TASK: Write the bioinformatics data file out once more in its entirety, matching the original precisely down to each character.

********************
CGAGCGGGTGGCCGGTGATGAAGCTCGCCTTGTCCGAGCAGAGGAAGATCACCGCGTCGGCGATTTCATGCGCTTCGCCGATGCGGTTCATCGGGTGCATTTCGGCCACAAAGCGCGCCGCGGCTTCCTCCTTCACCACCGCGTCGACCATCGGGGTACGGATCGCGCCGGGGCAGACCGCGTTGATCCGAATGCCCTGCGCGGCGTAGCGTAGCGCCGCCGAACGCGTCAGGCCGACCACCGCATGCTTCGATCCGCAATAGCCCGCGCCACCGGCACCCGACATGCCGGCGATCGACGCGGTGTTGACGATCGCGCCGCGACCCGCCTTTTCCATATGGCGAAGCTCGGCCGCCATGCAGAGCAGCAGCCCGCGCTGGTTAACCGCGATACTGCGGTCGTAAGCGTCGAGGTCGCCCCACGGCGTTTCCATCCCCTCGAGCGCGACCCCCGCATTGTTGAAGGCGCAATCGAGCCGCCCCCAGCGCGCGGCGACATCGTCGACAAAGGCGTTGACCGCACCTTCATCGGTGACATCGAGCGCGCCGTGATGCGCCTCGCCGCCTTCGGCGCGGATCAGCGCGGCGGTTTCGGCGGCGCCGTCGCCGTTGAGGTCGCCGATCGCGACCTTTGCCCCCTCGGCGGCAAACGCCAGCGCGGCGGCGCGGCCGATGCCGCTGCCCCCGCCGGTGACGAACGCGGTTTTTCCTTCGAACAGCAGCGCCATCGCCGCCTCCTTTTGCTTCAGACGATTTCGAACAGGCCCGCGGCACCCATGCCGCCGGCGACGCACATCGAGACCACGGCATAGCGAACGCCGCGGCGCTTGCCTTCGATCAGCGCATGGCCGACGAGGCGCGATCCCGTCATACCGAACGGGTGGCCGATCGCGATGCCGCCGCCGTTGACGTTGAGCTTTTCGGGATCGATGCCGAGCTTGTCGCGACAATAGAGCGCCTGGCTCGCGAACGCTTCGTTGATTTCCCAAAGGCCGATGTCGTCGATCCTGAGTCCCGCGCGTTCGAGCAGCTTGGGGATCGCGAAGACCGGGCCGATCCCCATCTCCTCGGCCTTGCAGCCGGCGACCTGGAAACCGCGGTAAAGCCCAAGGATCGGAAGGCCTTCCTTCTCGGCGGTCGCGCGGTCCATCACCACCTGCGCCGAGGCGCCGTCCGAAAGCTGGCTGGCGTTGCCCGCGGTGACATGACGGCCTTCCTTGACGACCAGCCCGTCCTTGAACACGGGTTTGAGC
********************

CGAGCGGGTGGCCGGTGATGAAGCTCGCCTTGTCCGAGCAGAGGAAGATCACCGCGTCGGCGATTTCATGCGCTTCGCCGATGCGGTTCATCGGGTGCATTTCGGCCACAAAGCGCGCCGCGGCTTCCTCCTTCACCACCGCGTCGACCATCGGGGTACGGATCGCGCCGGGGCAGACCGCGTTGATCCGAATGCCCTGCGCGGCGTAGCGTAGCGCCGCCGAACGCGTCAGGCCGACCACCGCATGCTTCGATCCGCAATAGCCCGCGCCACCGGCACCCGACATGCCGGCGATCGACGCGGTGTTGACGATCGCGCCGCGACCCGCCTTTTCCATATGGCGAAGCTCGGCCGCCATGCAGAGCAGCAGCCCGCGCTGGTTAACCGCGATACTGCGGTCGTAAGCGTCGAGGTCGCCCCACGGCGTTTCCATCCCCTCGAGCGCGACCCCCGCATTGTTGAAGGCGCAATCGAGCCGCCCCCAGCGCGCGGCGACATCGTCGACAAAGGCGTTGACCGCACCTTCATCGGTGACATCGAGCGCGCCGTGATGCGCCTCGCCGCCTTCGGCGCGGATCAGCGCGGCGGTTTCGGCGGCGCCGTCGCCGTTGAGGTCGCCGATCGCGACCTTTGCCCCCTCGGCGGCAAACGCCAGCGCGGCGGCGCGGCCGATGCCGCTGCCCCCGCCGGTGACGAACGCGGTTTTTCCTTCGAACAGCAGCGCCATCGCCGCCTCCTTTTGCTTCAGACGATTTCGAACAGGCCCGCGGCACCCATGCCGCCGGCGACGCACATCGAGACCACGGCATAGCGAACGCCGCGGCGCTTGCCTTCGATCAGCGCATGGCCGACGAGGCGCGATCCCGTCATACCGAACGGGTGGCCGATCGCGATGCCGCCGCCGTTGACGTTGAGCTTTTCGGGATCGATGCCGAGCTTGTCGCGACAATAGAGCGCCTGGCTCGCGAACGCTTCGTTGATTTCCCAAAGGCCGATGTCGTCGATCCTGAGTCCCGCGCGTTCGAGCAGCTTGGGGATCGCGAAGACCGGGCCGATCCCCATCTCCTCGGCCTTGCAGCCGGCGACCTGGAAACCGCGGTAAAGCCCAAGGATCGGAAGGCCTTCCTTCTCGGCGGTCGCGCGGTCCATCACCACCTGCGCCGAGGCGCCGTCCGAAAGCTGGCTGGCGTTGCCCGCGGTGACATGACGGCCTTCCTTGACGACCAGCCCGTCCTTGAACACGGGTTTGAGC